Spice Tracks: Organic Cardamom
Posted by Dinesh Perera on November 21, 2014 (1 Comment)
We’re tracking cardamom (elettaria cardamomum), an essential ingredient in South-East Asian cooking. There are essentially two types of cardamom: green cardamom and black cardamom. In the Middle East it flavors coffee, tea and desserts, while Scandinavian countries have incorporated this peppery yet distinguishably aromatic spice into baking and use it to flavor the Norwegian Christmas bread called Julekake.
The distinguishable character of cardamom, aptly described as peppery yet floral, has been best described to me as “the most romantic spice in the world” by my friend Victoria Shanta Retelnly.
The image above is of a mature cardamom plant. The pods grow from panilces, which are shoots that sprout below the main stem.
Abundantly used in numerous spice blends such as Sri Lankan Curry Powder and various Garam Masalas, cardamom is of the ginger family and grown in India, Pakistan, Malaysia, and Sri Lanka. But the biggest producer is the South American country of Guatemala.
A single pod of cardamom encases roughly 15 seeds which contain highly volatile oils that oxygenate very quickly, dissipating aroma and flavor once the pod is cracked open and the seeds are exposed to air. So, purchasing cardamom seeds or, even worse, powder is really doing yourself and the recipe you’re using a great disservice. Always purchase cardamom pods. Granted, removing the seeds from the pods is an arduous task, but this can simplified by using the whole pod. When a recipe such as Aromatic Yellow Rice or Chai calls for cardamom, simply crush the pods using the flat side of a knife (Please do not use a wooden spatula as the wood will split along the grain!) and toss them into the rice. When a recipe calls for teaspoon of cardamom seeds, one can assume that about 20 or so pods contain enough seeds to meet that measure. I tend to add a few more, simply because it couldn’t hurt!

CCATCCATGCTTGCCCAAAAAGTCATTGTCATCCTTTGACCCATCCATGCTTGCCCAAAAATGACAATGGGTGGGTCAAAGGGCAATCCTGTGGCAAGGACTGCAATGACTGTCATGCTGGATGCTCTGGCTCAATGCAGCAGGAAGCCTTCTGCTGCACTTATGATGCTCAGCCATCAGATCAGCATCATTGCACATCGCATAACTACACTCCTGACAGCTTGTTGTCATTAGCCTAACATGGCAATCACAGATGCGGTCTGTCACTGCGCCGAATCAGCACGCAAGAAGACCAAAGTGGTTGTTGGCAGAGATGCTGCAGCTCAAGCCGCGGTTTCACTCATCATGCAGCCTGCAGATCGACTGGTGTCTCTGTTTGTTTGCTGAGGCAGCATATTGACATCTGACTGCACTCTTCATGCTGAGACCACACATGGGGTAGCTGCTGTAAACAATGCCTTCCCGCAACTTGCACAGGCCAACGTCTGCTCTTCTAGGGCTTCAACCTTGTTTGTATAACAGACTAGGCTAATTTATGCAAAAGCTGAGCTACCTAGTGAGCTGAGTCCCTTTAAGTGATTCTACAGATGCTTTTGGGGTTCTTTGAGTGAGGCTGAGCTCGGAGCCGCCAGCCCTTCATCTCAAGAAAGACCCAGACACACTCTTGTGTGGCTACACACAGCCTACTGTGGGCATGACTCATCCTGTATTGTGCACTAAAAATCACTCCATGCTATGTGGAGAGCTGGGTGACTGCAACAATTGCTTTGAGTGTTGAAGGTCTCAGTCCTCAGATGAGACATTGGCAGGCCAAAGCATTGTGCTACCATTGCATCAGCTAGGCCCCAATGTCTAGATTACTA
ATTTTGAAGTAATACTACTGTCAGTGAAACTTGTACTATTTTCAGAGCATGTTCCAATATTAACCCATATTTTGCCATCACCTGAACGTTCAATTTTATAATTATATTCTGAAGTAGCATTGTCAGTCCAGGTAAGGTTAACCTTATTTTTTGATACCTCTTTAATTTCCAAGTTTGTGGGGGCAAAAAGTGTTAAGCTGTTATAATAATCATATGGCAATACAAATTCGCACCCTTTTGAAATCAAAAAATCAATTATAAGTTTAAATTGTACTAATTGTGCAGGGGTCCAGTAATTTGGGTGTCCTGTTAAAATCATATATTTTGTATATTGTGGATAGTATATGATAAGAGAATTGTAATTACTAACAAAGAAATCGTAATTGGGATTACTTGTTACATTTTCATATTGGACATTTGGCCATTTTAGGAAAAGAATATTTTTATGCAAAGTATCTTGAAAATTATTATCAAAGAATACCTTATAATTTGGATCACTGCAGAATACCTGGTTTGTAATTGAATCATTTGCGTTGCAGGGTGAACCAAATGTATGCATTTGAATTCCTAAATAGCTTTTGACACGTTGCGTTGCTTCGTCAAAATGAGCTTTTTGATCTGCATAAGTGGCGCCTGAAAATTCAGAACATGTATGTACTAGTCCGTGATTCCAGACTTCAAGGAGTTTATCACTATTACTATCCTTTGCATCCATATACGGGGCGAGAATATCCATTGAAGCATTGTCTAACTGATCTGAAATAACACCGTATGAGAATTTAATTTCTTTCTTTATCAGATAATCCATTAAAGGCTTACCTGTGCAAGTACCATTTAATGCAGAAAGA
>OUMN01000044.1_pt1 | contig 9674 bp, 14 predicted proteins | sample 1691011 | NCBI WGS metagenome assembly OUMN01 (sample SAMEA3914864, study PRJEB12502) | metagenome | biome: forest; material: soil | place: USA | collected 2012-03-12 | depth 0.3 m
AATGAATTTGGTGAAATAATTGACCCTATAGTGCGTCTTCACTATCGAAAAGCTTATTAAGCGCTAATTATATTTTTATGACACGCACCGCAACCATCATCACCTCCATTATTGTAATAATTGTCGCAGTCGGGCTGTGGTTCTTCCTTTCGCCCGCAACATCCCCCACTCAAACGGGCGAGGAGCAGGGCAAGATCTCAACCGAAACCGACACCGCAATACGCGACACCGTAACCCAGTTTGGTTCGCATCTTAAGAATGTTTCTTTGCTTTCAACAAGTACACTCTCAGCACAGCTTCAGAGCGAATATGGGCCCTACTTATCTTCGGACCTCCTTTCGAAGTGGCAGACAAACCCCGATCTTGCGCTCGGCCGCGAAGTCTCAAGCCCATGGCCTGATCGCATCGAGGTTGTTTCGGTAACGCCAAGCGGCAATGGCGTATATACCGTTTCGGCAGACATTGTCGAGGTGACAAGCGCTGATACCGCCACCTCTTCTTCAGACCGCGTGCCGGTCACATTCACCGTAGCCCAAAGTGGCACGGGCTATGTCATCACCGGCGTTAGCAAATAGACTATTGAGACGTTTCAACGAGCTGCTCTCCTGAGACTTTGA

In the instance of powdered spice blends, simply grind the whole pods. Although the husk or outer covering of the cardamom does not have any flavor, it will not interfere with the overall flavor of the blend.
One very easy way to experience this wonderfully flavorful spice is to take a couple of pods, crush as previously described and put them into your morning coffee. You will find it delightful!
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Posted by Lucas on December 10, 2015